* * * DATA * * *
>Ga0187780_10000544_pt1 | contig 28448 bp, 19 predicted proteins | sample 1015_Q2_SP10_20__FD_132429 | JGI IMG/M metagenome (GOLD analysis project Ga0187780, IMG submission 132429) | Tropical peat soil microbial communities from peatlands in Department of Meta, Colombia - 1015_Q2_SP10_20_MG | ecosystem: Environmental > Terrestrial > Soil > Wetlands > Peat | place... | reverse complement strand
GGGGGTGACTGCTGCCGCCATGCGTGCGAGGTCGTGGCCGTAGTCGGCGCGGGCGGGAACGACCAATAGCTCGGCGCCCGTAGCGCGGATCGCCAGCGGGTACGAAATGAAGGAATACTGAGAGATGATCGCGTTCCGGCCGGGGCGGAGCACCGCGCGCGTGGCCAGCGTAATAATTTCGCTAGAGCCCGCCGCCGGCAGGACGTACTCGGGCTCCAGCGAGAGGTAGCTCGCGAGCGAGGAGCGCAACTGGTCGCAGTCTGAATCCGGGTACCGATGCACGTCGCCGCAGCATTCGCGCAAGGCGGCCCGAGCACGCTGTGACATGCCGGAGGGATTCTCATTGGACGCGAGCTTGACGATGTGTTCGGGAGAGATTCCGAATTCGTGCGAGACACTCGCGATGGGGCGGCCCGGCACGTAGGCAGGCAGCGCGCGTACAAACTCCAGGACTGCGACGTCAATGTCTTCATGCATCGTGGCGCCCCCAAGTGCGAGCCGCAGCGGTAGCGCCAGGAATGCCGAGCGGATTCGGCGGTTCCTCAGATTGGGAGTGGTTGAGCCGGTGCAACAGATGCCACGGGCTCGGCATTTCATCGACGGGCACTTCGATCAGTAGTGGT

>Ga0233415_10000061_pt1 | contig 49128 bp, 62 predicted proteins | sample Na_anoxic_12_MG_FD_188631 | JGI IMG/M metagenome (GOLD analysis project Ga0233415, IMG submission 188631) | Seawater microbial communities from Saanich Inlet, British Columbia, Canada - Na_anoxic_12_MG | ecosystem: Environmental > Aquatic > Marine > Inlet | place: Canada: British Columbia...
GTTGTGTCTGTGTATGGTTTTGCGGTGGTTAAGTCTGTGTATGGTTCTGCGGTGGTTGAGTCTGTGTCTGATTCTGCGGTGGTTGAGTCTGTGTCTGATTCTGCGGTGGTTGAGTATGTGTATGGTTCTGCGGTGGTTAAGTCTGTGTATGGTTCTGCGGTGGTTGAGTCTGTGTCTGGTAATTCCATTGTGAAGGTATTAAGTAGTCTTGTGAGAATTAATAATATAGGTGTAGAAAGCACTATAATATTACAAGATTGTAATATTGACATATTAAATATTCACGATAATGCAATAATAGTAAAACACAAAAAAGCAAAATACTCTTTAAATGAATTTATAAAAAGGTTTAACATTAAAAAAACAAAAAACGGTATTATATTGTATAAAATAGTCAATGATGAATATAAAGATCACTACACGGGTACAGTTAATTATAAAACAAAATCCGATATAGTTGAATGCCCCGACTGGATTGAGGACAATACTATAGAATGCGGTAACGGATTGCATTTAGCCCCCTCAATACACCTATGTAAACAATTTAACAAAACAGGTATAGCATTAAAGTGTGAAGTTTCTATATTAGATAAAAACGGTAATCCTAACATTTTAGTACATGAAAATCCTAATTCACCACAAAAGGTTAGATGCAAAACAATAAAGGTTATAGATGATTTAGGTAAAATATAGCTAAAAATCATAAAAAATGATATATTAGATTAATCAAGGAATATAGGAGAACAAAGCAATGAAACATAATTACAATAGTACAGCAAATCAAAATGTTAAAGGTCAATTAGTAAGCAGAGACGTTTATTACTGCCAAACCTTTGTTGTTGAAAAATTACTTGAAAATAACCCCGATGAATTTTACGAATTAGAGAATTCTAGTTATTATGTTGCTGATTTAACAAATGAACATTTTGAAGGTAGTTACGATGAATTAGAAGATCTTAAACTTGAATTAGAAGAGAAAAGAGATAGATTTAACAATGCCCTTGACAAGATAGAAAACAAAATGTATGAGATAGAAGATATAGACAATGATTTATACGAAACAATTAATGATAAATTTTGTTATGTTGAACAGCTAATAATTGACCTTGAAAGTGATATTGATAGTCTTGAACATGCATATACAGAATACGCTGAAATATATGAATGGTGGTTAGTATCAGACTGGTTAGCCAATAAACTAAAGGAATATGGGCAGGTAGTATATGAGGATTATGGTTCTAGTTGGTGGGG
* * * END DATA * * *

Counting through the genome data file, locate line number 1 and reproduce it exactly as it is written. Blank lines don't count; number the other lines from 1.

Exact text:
>Ga0187780_10000544_pt1 | contig 28448 bp, 19 predicted proteins | sample 1015_Q2_SP10_20__FD_132429 | JGI IMG/M metagenome (GOLD analysis project Ga0187780, IMG submission 132429) | Tropical peat soil microbial communities from peatlands in Department of Meta, Colombia - 1015_Q2_SP10_20_MG | ecosystem: Environmental > Terrestrial > Soil > Wetlands > Peat | place... | reverse complement strand